Last summer, Geoffrey, who's now our Scout Master and also a member of our church, came to me and another minister in the neighborhood and said, "Hey, we need to do something for our underprivileged kids."
The chance this year to actually live that childhood dream to be the Scout Master of this troop, to help these kids figure what scouting is all about and learn the Scout oath and promise just like I did has meant the world to me. On Monday, I received a phone call from someone representing themselves as an attorney for the Boy Scouts of America. He called asking the question, "Are you an open and avowed homosexual?" I said, "Sir, that's an insulting question. But if you're asking if I'm a gay man, the answer is yes." That's when he told me that I should expect to receive formal notice that my membership would be revoked in the Boy Scouts of America. So the current position of the Boy Scouts of America is that you cannot be an adult volunteer and be gay, which sends a terrible message to the gay youth that participate in the program, that they have no hope of being a volunteer when they achieve the age of 18.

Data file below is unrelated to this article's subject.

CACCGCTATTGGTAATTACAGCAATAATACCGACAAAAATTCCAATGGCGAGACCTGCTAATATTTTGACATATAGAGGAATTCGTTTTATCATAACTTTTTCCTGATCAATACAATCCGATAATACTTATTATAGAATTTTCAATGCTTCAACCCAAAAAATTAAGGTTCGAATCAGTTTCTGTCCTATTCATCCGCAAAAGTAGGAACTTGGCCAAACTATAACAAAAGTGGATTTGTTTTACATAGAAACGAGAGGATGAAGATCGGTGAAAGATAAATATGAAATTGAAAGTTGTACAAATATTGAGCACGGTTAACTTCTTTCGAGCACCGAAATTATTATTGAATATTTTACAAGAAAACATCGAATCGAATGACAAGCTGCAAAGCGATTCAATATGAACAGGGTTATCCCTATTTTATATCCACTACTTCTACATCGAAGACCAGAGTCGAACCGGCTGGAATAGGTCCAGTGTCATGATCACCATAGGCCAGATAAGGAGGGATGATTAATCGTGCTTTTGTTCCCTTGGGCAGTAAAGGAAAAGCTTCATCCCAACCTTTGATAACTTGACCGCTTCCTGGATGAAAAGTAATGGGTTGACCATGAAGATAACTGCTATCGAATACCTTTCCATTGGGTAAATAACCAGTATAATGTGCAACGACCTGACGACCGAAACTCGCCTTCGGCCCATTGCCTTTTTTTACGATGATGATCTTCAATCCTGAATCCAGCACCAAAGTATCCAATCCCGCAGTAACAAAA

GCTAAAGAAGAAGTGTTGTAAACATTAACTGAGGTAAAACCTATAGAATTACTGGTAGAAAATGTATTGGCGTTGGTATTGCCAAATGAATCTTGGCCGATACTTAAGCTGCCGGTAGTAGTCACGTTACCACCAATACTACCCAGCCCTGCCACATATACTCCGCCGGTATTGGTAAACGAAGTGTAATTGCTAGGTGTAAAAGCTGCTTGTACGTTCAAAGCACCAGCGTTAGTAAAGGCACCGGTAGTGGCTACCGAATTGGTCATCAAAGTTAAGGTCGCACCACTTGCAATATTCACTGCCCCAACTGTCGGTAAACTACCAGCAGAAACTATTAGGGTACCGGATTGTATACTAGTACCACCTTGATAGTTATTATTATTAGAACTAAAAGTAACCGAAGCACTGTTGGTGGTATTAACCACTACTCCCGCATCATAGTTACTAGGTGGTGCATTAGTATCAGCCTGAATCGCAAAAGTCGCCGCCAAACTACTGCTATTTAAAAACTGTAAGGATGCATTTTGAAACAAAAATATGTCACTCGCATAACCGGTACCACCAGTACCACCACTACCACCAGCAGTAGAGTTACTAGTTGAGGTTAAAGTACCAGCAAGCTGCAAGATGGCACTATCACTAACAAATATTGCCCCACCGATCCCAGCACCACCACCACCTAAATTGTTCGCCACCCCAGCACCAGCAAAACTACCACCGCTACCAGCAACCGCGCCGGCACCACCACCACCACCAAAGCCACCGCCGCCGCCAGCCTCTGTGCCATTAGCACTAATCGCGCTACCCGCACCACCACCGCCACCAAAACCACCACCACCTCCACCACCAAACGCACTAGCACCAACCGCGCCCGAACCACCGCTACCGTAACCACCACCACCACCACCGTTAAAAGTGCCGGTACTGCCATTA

Geoff McGrath was really looking to change the Boy Scouts from the inside, not scolding from the outside, but really showing people that gay leaders will run a troop, and the troop will work out fine. But he got shot down and there was a huge protest, which was awesome to see. He was on a lot of front pages. He's a really, really inspiring figure.
Something that is very important to me is religious freedom. We are a church that practices an open door policy for everybody. Love - all means all at our church. When I signed the paperwork that said that the Boy Scouts would honor our religious beliefs and our religious tenets, I really believed they were going to honor our religious beliefs and our religious tenets. That seems not be the case when it doesn't agree with them.
The religious influence in Scouting is significant.
There's been a long, long, long relationship between the Mormon Church and Boy Scouting. In fact, it's considered an official part of their youth ministry.
About 75% of all Scouting units are church-sponsored, and the largest number of sponsoring churches in the U.S. is the Mormons. They don't actually support and defend their gay membership, not in any sort of discernible way. The end result, though, of that combination is it means that the Scouts are quite conservative - more conservative than the rest of the nation.